A straightforward reading of the creation accounts in Genesis give the impression that the days were literal days. Which is fine, because things like the "Gap Theory", "Progressive Creation", "Theistic Evolution", "Day-Age Theory" — these are modern inventions, and certainly not taught by the majority of the church fathers. Some people are claiming that the Hebrew does not mean a literal day, despite what has been believed for centuries.
In 1983, as a Junior, I walked into the University of Georgia’s religion building terrified. The professor was an expert in Hebrew from Yale University. I had been a Christian for only two years, and I wanted to learn that language.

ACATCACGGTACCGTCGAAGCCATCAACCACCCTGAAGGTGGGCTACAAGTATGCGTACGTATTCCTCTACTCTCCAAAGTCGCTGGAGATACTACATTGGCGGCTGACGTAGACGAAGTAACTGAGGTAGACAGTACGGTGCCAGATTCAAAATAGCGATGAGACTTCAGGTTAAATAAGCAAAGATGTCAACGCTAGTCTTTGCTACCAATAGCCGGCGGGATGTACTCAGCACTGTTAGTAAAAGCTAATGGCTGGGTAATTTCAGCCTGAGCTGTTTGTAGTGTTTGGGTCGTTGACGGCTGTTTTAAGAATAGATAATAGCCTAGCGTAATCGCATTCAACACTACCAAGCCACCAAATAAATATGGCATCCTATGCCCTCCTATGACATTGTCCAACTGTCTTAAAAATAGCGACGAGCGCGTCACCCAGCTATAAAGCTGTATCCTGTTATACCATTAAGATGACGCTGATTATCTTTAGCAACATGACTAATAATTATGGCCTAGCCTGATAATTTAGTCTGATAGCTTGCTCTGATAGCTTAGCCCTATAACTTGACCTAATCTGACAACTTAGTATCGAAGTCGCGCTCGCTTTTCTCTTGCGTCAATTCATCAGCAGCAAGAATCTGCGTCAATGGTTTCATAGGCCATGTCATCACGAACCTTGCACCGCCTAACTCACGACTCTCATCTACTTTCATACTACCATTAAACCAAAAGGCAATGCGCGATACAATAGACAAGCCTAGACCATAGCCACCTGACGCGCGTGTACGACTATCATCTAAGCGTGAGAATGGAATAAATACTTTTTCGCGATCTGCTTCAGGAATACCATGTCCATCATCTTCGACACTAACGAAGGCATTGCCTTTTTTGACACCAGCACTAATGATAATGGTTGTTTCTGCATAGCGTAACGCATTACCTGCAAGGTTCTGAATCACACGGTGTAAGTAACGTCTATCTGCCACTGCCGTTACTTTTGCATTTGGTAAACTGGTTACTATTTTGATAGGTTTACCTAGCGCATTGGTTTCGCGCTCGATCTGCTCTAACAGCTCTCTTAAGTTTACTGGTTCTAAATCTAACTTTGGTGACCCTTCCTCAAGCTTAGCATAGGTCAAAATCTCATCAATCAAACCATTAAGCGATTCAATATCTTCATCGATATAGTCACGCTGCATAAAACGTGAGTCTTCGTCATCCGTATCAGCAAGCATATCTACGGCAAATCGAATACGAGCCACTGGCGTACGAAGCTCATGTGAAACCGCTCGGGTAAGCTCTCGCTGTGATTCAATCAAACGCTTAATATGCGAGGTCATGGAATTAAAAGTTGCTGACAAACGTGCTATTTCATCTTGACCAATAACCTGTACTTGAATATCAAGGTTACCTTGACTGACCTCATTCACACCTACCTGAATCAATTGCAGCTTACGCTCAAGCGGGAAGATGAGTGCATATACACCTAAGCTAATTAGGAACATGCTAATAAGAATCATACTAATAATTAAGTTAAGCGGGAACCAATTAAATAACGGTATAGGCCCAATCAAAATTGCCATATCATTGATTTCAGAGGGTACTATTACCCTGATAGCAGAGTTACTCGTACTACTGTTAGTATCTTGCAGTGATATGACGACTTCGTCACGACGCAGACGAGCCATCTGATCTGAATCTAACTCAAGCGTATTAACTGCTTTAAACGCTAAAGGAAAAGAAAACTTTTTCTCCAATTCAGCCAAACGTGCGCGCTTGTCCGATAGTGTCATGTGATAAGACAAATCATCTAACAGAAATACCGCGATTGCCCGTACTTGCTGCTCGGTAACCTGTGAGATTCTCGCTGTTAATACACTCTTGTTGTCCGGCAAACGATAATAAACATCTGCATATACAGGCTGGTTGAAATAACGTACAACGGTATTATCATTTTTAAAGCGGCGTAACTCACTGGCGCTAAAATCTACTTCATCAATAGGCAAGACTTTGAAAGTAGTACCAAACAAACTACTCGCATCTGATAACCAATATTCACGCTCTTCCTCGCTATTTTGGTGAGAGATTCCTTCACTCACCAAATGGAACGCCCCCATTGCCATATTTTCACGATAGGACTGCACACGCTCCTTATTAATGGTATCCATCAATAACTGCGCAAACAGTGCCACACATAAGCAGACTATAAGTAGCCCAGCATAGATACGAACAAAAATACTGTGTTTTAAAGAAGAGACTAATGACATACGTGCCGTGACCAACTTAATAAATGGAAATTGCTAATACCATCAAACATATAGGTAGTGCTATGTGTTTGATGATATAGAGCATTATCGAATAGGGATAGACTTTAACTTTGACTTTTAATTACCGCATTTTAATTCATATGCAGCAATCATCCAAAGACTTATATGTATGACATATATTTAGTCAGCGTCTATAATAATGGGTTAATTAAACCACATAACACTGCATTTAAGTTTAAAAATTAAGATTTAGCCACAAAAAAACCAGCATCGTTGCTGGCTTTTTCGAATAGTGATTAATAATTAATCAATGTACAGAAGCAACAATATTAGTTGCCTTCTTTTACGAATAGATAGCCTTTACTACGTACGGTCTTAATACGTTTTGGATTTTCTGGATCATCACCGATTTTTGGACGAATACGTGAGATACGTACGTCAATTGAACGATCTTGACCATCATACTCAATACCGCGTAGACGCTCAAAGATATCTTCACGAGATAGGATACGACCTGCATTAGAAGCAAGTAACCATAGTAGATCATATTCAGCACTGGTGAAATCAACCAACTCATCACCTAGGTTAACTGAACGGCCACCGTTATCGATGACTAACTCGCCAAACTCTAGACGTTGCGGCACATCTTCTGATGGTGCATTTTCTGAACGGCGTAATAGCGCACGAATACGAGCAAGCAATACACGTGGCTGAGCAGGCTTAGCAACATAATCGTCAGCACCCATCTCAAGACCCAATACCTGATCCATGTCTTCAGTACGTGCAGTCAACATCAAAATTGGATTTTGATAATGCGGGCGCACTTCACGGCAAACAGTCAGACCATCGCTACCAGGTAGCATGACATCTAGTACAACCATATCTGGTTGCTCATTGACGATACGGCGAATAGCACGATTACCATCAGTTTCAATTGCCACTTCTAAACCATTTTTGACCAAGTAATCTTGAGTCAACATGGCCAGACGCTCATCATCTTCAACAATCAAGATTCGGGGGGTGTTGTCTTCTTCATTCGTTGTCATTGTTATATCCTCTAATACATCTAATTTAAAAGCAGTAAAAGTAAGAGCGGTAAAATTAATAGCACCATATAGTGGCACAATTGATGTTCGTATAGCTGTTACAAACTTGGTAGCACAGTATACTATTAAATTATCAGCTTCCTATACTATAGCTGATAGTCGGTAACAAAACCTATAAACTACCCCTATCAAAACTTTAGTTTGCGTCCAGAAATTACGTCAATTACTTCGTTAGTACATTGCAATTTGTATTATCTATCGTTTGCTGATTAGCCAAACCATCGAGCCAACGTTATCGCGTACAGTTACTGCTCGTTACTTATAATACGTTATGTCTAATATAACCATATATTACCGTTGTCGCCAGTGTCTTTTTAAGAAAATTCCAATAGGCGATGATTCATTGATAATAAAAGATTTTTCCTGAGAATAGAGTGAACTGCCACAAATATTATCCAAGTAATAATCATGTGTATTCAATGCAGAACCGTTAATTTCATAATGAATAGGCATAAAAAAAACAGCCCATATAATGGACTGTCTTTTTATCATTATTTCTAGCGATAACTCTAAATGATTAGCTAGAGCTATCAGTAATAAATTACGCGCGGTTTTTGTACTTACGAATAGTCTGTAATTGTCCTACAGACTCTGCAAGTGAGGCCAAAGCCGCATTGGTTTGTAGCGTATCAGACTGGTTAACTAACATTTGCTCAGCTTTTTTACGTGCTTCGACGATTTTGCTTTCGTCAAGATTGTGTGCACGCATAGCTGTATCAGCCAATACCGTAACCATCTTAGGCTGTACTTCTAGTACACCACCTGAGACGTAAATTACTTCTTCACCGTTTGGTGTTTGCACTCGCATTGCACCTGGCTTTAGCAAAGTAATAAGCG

I knew that the religion department doubted the authorship of Old Testament books. For them, the myth Enuma Elish was more important for understanding Genesis than was Moses, Paul, or Jesus. Most of them believed that evolution disproved Christianity once and for all. Jesus was just a man, and the Bible was a book like any other book—written only by man and full of errors.
I knew at the core of this secular approach to Bible study was the axiom that human reason is supreme. They believed that scholars are over, rather than under, God’s Word. So I anxiously wondered how studying Hebrew in a secular setting might help or hurt my faith.
You can read the rest of "24 Hours — Plain as Day", here.